Greens: The Greens are all in for the needs-based schools funding and aim to cut some of the funding provided to the private schools by the federal government and redirect it to private school.
Coalition: The government has pledged and aims to cut down emissions by 26% to 28% by 2030.
Labor: The Labor Party has proposed two emission trading schemes, aim to cut down to pollution by 45% and increase the energy dependent on renewables by 50% by 2030.
Greens: The Greens plan to bring about a shift to upto 90% of the energy being produced by renewables by 2030. They also want to increase the clean energy finance to $30 billion over ten years. The party has announced a $2.9 billion five year scheme for over a million homes and 30,000 business to take up renewable energy storage units.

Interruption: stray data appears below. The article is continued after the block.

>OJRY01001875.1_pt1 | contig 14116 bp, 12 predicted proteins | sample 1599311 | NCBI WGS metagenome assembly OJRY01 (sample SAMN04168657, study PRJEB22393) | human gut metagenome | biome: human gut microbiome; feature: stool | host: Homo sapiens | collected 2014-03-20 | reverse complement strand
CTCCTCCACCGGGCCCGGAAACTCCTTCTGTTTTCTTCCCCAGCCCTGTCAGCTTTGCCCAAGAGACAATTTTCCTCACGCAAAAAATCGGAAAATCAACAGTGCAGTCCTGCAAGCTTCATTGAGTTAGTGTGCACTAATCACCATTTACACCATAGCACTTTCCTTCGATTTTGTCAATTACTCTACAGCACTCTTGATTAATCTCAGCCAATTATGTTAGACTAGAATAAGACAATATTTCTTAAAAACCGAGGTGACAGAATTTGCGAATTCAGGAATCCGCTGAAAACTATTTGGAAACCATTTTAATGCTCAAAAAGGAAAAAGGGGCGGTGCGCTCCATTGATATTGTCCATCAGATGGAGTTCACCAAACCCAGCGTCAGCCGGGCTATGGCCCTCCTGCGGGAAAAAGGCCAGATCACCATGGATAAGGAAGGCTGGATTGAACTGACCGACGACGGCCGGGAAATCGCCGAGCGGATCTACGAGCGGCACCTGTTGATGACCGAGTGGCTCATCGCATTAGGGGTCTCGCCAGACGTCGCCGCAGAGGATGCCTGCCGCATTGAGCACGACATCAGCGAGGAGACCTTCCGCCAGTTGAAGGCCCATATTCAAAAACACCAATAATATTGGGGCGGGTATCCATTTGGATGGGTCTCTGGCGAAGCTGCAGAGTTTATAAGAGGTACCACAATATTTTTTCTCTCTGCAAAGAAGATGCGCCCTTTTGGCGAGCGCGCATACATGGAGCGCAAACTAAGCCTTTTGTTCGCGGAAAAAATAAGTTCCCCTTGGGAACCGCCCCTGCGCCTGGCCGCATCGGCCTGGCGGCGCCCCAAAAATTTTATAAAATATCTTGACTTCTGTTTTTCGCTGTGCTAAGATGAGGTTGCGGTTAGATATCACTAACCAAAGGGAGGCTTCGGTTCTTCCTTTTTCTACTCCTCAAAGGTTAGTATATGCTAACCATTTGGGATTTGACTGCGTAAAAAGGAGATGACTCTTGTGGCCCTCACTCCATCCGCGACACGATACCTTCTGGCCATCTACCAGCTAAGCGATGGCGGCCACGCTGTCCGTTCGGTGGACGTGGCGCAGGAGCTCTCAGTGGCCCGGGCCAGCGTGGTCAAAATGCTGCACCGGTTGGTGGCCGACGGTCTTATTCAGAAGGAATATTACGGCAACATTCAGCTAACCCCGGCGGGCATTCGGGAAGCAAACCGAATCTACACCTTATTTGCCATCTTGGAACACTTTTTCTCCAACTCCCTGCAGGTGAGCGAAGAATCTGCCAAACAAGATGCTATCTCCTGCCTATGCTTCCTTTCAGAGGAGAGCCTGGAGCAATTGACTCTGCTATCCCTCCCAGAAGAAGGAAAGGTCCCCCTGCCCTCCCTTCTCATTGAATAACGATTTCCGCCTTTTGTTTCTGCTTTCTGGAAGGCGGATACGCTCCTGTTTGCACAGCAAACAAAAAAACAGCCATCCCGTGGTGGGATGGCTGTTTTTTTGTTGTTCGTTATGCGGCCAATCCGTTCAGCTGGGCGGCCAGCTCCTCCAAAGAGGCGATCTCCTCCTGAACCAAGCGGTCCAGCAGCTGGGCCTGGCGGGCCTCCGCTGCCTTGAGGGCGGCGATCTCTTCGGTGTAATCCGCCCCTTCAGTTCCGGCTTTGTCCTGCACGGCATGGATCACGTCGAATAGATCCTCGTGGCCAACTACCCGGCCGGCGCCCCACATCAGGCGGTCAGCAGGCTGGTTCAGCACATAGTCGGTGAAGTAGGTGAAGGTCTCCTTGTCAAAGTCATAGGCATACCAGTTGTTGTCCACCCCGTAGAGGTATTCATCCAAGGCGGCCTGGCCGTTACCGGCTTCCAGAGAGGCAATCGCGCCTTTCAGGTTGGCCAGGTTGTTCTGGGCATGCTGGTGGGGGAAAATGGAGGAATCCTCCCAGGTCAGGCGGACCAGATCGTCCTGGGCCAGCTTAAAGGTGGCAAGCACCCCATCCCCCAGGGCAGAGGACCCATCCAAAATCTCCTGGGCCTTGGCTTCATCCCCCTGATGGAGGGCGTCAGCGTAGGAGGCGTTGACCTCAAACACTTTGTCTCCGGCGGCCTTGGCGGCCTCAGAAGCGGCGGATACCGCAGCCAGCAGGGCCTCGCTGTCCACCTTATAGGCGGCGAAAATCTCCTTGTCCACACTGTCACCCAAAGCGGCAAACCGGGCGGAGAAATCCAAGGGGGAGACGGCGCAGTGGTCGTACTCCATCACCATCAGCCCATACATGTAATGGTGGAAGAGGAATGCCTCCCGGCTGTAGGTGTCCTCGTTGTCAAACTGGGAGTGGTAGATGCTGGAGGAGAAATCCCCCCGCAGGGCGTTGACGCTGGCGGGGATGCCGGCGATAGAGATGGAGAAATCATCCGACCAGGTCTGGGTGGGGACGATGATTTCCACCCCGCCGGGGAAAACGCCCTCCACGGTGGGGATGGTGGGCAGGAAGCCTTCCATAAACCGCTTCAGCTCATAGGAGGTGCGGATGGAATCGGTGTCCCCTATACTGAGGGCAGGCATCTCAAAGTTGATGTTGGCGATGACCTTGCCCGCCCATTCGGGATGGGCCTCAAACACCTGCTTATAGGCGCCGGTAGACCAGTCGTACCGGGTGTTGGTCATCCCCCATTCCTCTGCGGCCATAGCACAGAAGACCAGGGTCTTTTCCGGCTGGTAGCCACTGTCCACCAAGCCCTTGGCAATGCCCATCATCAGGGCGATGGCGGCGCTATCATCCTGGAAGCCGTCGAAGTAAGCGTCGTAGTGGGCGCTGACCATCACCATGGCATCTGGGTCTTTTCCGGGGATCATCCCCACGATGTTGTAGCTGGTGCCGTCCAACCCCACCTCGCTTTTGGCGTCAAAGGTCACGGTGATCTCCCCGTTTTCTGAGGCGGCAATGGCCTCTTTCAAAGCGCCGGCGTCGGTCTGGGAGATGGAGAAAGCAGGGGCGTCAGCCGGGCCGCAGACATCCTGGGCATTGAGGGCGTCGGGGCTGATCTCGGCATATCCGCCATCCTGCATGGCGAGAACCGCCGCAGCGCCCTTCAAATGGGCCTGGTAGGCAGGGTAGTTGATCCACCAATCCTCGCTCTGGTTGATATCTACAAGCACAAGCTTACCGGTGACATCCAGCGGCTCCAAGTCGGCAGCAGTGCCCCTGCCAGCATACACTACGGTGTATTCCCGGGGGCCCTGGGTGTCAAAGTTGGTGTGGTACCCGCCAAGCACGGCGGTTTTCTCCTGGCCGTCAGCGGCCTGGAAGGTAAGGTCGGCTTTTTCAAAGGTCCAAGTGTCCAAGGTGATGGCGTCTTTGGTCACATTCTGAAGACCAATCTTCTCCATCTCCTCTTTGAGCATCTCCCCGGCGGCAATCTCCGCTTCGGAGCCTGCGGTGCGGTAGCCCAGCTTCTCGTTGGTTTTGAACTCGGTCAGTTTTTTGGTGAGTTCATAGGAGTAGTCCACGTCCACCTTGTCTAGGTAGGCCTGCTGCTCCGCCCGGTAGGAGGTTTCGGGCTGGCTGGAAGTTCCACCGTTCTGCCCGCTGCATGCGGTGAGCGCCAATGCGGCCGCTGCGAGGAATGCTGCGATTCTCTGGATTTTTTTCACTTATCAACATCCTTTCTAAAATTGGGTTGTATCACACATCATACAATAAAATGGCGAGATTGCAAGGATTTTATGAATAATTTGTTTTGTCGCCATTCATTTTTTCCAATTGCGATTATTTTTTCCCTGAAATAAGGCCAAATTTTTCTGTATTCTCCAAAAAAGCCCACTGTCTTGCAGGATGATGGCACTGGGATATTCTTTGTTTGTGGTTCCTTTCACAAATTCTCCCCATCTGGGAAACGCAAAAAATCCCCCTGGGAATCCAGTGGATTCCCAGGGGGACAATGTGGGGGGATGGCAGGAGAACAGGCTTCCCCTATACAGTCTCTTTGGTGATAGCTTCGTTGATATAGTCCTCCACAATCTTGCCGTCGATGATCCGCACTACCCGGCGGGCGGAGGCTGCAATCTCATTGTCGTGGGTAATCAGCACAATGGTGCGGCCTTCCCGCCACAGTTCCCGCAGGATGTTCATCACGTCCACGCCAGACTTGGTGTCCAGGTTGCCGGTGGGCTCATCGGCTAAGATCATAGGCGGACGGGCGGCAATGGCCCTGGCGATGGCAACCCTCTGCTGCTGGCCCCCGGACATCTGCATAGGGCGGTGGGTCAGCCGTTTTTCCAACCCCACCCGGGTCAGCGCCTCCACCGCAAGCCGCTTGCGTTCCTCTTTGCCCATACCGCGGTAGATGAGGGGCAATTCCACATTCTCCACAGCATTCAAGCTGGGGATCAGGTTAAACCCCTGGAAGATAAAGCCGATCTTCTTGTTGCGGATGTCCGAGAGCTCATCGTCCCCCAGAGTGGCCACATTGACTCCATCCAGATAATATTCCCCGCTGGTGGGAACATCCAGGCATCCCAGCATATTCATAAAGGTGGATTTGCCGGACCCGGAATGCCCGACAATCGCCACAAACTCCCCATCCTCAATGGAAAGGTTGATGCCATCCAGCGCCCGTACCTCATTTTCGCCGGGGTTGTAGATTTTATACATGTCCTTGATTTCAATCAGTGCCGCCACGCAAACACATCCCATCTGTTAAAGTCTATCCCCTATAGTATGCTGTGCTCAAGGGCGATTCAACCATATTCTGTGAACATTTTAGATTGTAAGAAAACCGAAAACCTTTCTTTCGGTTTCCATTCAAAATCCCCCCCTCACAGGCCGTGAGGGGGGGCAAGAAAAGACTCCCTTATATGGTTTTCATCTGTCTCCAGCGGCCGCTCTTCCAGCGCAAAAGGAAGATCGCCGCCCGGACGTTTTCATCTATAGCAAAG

Coalition: According to the government, the best way to deal with housing affordability is to increase supply. The Coalition has promised not to touch negative gearing or the Capital Gains Tax. To increase supply, the government is targeting zoning laws and land releases.
Labor: The Labor Party aims to restrict negative gearing on new houses (ie from July 2017). It also wants to cut the Capital Gains Tax discount from 50% to 25% after July 2017.
Greens: The Greens want to abolish negative gearing and the Capital Gains Tax. They plan to phase out negative gearing for all non-business asset classes and phase out 50% of the CGT by 10% each year starting July 2016, until there is no discount from July 2020.